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Monkeypox-infected dog prompts WHO warning | Abroad

The medical journal The Lancet reported the infection of a four-year-old Italian greyhound in Paris. The animal, owned by two men who live together and are in an open relationship, suffered from several symptoms consistent with monkeypox, such as the characteristic blisters.

People with monkeypox are now advised to isolate themselves not only from other people, but also from pets, according to official WHO guidelines. Rosamund Lewis, an expert on monkeypox at the WHO, told reporters on Wednesday that human-to-animal transmission can be particularly dangerous “because the virus can mutate in a different way.”

The contamination of one dog is not necessarily cause for concern, says Lewis. “It becomes dangerous when the virus spreads further to another animal species, which infects another animal species. Then the virus can mutate quickly,” said the expert.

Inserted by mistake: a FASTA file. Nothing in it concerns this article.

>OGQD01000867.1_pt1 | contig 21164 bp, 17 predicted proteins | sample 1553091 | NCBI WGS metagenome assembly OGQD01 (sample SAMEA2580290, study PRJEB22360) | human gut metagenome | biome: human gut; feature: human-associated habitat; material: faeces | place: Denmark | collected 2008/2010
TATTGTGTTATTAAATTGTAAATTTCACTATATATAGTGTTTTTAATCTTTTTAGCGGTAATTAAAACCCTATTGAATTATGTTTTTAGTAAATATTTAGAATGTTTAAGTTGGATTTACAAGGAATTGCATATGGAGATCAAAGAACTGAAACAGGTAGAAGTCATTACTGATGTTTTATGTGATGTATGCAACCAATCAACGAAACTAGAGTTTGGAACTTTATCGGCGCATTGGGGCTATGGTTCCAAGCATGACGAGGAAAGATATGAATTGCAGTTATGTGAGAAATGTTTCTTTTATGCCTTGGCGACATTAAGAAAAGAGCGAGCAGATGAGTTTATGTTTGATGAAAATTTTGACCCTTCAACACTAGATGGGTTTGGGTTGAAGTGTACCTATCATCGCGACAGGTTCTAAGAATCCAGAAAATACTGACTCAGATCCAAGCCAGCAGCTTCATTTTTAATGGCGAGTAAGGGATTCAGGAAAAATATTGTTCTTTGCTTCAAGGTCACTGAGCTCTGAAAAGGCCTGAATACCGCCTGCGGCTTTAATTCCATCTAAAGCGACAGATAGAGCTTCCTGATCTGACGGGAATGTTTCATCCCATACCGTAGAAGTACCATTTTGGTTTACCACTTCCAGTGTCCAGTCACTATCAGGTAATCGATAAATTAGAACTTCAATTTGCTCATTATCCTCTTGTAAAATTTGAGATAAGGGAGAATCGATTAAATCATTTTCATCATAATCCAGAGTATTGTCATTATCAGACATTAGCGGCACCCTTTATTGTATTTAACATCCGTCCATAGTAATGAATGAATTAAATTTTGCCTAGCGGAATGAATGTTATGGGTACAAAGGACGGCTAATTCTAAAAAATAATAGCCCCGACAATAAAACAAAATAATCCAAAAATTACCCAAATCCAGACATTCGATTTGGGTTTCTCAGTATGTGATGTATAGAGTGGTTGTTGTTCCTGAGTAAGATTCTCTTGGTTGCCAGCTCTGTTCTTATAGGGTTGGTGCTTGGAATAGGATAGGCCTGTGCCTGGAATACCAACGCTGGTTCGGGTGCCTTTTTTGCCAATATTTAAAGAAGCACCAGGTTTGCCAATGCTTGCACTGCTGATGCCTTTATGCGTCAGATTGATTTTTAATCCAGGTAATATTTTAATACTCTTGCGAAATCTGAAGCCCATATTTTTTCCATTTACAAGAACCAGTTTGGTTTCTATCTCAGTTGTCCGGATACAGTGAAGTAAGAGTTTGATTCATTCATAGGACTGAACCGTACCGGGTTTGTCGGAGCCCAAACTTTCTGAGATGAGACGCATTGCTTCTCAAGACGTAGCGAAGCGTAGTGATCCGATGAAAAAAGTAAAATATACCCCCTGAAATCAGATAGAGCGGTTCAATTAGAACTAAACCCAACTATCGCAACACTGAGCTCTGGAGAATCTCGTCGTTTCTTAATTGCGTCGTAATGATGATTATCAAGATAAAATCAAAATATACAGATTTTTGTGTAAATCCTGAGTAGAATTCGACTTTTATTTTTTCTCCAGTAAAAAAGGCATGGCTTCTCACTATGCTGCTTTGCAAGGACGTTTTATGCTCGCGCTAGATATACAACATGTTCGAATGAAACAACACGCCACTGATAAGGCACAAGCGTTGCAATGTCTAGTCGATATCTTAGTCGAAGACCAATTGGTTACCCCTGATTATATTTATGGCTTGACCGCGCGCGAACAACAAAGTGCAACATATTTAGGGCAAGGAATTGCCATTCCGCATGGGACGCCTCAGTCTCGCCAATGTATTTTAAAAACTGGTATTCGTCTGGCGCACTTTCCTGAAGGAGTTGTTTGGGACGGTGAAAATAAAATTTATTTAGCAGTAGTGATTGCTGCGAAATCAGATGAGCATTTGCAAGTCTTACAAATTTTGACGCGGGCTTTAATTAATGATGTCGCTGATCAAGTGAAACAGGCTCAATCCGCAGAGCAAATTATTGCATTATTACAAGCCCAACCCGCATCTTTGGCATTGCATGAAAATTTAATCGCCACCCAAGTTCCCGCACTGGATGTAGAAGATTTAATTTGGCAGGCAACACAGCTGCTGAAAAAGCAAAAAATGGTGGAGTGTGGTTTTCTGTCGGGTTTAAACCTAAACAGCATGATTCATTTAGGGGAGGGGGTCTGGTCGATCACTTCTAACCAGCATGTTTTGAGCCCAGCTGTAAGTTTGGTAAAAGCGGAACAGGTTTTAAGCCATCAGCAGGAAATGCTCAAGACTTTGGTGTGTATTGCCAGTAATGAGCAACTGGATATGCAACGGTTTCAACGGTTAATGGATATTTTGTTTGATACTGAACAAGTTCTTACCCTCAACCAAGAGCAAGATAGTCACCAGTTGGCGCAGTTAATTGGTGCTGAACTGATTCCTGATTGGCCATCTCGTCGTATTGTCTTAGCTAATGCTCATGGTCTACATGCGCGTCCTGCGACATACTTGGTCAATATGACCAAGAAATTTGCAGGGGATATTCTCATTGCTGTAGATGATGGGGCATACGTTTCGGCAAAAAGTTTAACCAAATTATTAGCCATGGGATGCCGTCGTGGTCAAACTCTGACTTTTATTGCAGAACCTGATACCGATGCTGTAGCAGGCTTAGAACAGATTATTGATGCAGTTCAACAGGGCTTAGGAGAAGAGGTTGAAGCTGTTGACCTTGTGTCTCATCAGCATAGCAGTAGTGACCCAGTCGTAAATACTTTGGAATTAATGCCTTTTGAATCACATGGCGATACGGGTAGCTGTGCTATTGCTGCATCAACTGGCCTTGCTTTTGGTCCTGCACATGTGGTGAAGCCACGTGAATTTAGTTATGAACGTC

Monkeypox was originally identified in 1958, the first human being infected in 1970. Until recently, the virus only circulated in countries in central Africa, but since the beginning of this year, more than 35,000 infections have been reported in 92 countries, according to the WHO. So last month, the organization declared monkeypox an international public health hazard.

The virus spreads through skin-to-skin contact, but it can also be spread by sharing clothes or sheets. Men who have sex with men are currently mainly infected with the virus, but anyone can contract it.

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